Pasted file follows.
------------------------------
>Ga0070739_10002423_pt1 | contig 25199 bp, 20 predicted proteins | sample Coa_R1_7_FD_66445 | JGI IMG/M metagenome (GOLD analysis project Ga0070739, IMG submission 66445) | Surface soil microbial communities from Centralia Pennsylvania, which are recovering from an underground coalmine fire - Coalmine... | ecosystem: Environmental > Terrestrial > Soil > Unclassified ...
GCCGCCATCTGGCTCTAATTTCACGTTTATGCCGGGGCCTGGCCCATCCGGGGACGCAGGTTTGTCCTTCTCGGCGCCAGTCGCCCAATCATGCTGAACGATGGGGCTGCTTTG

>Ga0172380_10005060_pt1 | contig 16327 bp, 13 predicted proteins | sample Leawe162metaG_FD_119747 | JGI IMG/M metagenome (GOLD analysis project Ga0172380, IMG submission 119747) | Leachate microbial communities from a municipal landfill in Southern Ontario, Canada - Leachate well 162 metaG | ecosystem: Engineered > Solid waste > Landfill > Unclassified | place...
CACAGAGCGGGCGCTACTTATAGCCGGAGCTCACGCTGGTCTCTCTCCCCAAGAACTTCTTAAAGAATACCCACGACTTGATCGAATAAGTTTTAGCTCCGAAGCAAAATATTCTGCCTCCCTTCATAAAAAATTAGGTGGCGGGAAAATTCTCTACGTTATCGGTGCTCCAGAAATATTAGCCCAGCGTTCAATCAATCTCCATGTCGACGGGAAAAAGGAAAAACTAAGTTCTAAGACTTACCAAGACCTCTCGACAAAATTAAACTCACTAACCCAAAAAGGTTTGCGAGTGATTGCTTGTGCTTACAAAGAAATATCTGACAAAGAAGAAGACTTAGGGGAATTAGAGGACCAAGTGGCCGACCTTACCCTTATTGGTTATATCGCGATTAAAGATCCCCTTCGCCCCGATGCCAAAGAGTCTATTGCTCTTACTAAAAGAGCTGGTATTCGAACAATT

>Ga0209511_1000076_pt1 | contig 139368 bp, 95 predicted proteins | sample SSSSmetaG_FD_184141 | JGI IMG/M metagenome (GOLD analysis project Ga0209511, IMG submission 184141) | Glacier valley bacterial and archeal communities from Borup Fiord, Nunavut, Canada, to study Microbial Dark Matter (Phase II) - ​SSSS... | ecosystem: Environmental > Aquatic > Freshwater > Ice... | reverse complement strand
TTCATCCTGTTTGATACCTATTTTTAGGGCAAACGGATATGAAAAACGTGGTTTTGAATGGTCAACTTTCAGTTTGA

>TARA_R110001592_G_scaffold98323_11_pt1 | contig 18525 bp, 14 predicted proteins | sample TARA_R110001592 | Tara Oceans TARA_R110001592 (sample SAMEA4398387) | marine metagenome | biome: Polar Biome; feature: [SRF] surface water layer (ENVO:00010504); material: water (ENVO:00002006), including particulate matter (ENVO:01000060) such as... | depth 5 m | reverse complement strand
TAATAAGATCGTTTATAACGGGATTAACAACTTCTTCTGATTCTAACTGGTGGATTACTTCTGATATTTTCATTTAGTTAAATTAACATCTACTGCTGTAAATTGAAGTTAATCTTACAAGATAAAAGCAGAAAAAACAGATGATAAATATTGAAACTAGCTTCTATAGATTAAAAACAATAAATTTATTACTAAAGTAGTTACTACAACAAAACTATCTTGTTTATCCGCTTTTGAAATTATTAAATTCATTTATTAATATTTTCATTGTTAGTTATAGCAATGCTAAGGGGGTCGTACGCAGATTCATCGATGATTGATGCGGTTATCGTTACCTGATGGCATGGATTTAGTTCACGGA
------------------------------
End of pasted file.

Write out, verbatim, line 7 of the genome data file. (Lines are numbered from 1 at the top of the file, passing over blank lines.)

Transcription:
>TARA_R110001592_G_scaffold98323_11_pt1 | contig 18525 bp, 14 predicted proteins | sample TARA_R110001592 | Tara Oceans TARA_R110001592 (sample SAMEA4398387) | marine metagenome | biome: Polar Biome; feature: [SRF] surface water layer (ENVO:00010504); material: water (ENVO:00002006), including particulate matter (ENVO:01000060) such as... | depth 5 m | reverse complement strand